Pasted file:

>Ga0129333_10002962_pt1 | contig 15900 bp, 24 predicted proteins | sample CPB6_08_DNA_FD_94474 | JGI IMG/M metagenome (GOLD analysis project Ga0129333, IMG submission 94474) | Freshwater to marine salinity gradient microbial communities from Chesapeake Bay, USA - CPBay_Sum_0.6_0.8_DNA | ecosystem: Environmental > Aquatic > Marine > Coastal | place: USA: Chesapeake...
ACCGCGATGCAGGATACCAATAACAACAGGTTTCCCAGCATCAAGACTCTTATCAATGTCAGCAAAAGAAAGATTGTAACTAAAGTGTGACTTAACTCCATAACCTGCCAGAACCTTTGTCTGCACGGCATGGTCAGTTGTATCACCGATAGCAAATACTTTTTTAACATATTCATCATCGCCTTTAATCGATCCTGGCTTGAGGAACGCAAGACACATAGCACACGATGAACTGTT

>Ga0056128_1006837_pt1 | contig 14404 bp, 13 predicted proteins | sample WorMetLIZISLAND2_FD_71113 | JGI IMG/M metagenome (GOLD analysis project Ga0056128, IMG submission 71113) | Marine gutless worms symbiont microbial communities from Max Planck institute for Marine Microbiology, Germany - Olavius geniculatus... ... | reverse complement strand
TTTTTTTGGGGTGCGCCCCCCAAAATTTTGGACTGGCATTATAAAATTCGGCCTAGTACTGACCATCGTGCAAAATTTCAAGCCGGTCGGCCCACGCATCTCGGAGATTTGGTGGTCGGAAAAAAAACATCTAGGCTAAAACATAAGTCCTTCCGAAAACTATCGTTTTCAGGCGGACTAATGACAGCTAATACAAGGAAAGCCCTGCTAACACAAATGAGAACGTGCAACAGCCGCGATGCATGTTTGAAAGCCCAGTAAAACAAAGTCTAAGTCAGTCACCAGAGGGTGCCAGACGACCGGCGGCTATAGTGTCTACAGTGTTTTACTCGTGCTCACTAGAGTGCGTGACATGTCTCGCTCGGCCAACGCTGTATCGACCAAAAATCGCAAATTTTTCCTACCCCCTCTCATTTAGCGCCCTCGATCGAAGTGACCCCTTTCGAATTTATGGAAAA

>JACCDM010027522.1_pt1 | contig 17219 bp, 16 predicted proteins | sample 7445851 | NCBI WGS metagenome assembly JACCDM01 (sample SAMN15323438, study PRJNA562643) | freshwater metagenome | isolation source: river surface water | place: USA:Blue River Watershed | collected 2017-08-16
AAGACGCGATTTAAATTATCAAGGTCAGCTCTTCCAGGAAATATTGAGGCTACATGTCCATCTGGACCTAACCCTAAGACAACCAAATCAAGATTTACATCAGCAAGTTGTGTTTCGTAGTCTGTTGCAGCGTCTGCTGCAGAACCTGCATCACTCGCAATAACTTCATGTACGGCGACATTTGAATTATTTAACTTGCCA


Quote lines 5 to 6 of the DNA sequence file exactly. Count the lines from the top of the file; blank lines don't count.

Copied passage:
>JACCDM010027522.1_pt1 | contig 17219 bp, 16 predicted proteins | sample 7445851 | NCBI WGS metagenome assembly JACCDM01 (sample SAMN15323438, study PRJNA562643) | freshwater metagenome | isolation source: river surface water | place: USA:Blue River Watershed | collected 2017-08-16
AAGACGCGATTTAAATTATCAAGGTCAGCTCTTCCAGGAAATATTGAGGCTACATGTCCATCTGGACCTAACCCTAAGACAACCAAATCAAGATTTACATCAGCAAGTTGTGTTTCGTAGTCTGTTGCAGCGTCTGCTGCAGAACCTGCATCACTCGCAATAACTTCATGTACGGCGACATTTGAATTATTTAACTTGCCA